Things We’ve Learned About Engaging Younger Donors
Earlier this week we had the dubious pleasure of attending a webinar by Brandswag CEO Kyle Lacy and Achieve CEO Derrick Feldmann on capturing engagement from the next generation. I say “pleasure” because the information they shared was all-together extremely helpful and, occasionally, surprising. I say “dubious” because it started at 8:00 am and we had neither the time nor the energy beforehand to procure an all-but-necessary supply of coffee or donuts.
The webinar specifically addressed engaging millenials (age 28 and under) as active donors to support causes and initiatives. Among the factoids presented were:
• 94% of people under 45 have cell phones (not surprising)
• Internet use on mobile phones will be more prevalent than on desktops by 2012* (not surprising)
• 44% of people don’t want to have a conversation with your organization – they only want the facts about they can help, and then wish to be left along (surprising, considering the industry-wide focus on creating meaningful conversations online)
And (our favorite), success comes from story-telling, whether you’re the one telling the stories (good) or your constituents are (better), and if you want to reach both the fact-focused people and the story-telling people, combine the stories with the facts.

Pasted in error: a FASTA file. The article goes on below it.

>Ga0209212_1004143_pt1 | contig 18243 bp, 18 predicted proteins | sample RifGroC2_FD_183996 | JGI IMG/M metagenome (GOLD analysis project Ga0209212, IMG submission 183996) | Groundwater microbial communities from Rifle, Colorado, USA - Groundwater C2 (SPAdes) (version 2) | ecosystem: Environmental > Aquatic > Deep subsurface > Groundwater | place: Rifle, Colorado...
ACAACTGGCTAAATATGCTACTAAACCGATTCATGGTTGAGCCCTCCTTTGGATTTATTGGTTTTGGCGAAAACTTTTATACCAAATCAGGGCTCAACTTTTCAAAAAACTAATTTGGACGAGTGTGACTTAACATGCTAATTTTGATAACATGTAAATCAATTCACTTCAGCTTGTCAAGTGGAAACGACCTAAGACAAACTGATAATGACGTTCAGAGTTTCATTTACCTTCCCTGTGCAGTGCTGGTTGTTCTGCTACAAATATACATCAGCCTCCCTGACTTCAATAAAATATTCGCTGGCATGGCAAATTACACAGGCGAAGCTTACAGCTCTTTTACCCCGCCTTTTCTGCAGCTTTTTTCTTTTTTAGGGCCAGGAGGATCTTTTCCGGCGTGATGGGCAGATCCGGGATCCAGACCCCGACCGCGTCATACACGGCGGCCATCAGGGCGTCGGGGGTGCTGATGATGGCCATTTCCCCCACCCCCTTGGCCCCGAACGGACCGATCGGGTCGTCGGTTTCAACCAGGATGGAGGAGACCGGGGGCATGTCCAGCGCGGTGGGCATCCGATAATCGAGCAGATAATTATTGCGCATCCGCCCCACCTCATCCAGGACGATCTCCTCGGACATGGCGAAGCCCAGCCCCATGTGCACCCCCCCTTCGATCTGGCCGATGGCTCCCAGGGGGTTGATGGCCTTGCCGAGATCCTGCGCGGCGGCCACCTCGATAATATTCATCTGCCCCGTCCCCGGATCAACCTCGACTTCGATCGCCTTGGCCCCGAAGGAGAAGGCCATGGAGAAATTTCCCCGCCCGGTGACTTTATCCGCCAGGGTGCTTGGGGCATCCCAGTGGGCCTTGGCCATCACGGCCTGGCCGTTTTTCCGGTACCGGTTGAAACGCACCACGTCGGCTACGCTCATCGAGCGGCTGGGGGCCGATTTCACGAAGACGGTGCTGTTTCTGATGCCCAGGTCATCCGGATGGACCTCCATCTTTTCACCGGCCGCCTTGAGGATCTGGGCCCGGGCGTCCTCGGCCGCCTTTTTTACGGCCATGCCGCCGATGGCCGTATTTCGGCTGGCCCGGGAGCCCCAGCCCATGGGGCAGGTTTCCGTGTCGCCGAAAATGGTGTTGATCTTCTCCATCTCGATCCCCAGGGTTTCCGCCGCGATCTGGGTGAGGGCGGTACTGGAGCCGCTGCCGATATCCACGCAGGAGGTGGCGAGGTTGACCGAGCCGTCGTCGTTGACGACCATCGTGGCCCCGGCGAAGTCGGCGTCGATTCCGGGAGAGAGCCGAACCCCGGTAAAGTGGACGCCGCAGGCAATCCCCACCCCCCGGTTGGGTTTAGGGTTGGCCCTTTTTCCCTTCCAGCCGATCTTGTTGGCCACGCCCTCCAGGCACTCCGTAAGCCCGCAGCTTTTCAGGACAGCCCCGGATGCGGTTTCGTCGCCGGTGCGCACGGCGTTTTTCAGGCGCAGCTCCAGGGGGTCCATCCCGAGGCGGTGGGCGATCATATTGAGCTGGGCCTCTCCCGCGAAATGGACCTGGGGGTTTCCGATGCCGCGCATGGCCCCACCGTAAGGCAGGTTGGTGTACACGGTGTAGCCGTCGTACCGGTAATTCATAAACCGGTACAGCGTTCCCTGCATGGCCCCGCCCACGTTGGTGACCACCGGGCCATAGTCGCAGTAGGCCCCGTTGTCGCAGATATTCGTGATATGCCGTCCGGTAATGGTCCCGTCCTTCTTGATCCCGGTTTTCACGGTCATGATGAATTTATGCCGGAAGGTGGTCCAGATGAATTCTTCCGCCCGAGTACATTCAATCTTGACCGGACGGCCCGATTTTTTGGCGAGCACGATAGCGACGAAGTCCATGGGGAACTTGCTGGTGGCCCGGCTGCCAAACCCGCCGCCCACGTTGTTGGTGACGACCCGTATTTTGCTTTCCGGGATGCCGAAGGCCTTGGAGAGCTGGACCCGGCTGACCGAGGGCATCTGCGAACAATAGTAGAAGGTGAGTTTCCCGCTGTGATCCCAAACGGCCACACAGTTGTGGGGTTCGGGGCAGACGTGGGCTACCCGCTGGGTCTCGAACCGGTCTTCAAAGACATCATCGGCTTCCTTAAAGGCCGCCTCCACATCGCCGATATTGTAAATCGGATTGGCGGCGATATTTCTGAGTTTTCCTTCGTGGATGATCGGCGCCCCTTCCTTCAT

Obviously mobile is important, and maybe it’s a relief that not everyone wants a full-on relationship, but why “combine the stories with the facts”? Because it addresses the primary concerns of the 20-something donor. They aren’t interested in a narrative about the amount of money your organization has raised. They’re not even interested in the number of members in your organization. All they want to know is where their money is going and who it is going to help. You can illustrate this by getting specific about what donations to your organization actually achieve, and encouraging the individuals your organization supports to share their experiences on your website and through your social channels.
Easy, right? Ok, maybe it isn’t easy, but it’s an excellent place to start. People are looking for authenticity in this increasingly marketing-centric world, and the best way to gain the attention (and intention) of your audience is to cut through the clutter and buzz words and get right to the heart of what can be done to help. Social channels, especially, should be used to connect people – whether it’s supporters to friends and family, supporters to other supporters, or supporters to beneficiaries.
Best of all, Kyle and Derrick provided real-life examples (my favorite!) of organizations that use their web presences in brilliant ways. Here are a couple of them, for your reference:
If you have any experiences with engaging millenials, story-telling, fact-finding or connecting your audience, we’d love to hear about it.